tested by going to the lab, exploiting the vulnerable server, verifying
that the event is generated, and verifying that you got root (as opposed
to "nobody" or "whoever apache is running as").

Another thing I learned is that security information is
multidimensional, and it makes sense to consider separate
representations for separate dimensions.  For example, separate
categories (MECE frameworks or strict taxonoma or whatever) of
information for target of exploit versus impact of exploit versus cause
of vulnerability, etc.

Also, when it comes to retrofitting a classification system onto an
existing set of security sensor information, you are likely to find that
sensors will report "atomic" events/vulns that really have multiple
meanings - a single event may mean that several things have happened, a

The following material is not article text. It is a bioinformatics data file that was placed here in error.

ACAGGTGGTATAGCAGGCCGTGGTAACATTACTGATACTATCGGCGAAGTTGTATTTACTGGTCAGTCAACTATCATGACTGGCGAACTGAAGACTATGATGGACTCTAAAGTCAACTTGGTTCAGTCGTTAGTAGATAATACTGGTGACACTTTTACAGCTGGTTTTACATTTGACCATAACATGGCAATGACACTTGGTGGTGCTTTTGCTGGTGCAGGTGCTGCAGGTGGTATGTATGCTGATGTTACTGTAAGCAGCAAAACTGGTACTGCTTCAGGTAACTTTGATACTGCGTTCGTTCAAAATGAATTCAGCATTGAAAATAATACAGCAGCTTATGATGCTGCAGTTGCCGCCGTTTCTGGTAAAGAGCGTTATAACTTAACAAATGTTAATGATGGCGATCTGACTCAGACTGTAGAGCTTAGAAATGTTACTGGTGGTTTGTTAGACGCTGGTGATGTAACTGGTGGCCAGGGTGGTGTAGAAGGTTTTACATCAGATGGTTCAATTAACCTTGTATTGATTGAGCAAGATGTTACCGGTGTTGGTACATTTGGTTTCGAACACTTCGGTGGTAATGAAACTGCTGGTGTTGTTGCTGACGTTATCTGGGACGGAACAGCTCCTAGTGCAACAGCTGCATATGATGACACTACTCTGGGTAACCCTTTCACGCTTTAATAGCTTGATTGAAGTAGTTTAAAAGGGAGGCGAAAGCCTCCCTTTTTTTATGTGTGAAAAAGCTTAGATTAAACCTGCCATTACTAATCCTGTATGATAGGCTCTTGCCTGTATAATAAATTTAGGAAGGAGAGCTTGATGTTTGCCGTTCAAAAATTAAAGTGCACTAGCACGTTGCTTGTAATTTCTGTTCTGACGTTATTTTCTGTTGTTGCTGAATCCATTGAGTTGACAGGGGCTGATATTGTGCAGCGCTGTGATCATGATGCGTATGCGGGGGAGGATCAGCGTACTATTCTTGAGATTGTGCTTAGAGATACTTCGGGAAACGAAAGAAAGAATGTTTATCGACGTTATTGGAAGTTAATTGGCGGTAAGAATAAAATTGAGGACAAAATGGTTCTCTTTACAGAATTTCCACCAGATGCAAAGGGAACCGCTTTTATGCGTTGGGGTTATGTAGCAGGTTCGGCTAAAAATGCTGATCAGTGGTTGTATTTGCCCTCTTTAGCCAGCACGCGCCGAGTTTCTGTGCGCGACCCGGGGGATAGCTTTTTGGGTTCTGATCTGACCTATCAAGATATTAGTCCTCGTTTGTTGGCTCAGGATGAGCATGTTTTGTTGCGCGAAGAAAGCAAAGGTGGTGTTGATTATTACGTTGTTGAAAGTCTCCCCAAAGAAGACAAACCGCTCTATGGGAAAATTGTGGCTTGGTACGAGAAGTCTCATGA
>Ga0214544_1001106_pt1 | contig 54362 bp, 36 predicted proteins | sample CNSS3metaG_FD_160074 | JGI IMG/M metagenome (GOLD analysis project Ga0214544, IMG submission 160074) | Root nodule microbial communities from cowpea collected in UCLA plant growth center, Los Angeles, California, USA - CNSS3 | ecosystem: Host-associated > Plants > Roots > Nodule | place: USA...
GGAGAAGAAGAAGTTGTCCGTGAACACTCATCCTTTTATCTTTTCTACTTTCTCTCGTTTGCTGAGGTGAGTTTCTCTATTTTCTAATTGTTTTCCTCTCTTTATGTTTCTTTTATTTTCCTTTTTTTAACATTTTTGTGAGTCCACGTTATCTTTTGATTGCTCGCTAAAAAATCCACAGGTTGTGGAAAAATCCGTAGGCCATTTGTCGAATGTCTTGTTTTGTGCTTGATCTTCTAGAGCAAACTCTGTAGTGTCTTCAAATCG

single vulnerability record may really signify a bunch of different
vulnerabilities or ways to exploit (NT4 SP3 not applied, for example.
I'm so glad I didn't have to classify all the vulns...)  So in addition
to allowing some multidimensionality, it may be useful to allow multiple
classifications to be attached to a single "vulnerability", depending on
whether you control the set of vulnerabilities or you are using or
interacting with somebody else's set.

Perhaps most importantly, I learned that it is very useful to know who
is going to be using this information, and what they need to do using
it.  A lot of the lessons I learned are probably specific to creating a
system that is going to be maintained by diverse people, used by
software programs for a specific purpose (pattern recognition), and
oriented towards a specific target.  

Of all these lessons, I would say that one that helped me the most was
tying categories to observable phenomenon.  I could spin pretty stories
about classification systems all day, but as it got pushed closer and
closer to production the biggest pushback from both producers (X-Force
people classifying information) and consumers (Fusion, Sensors) of the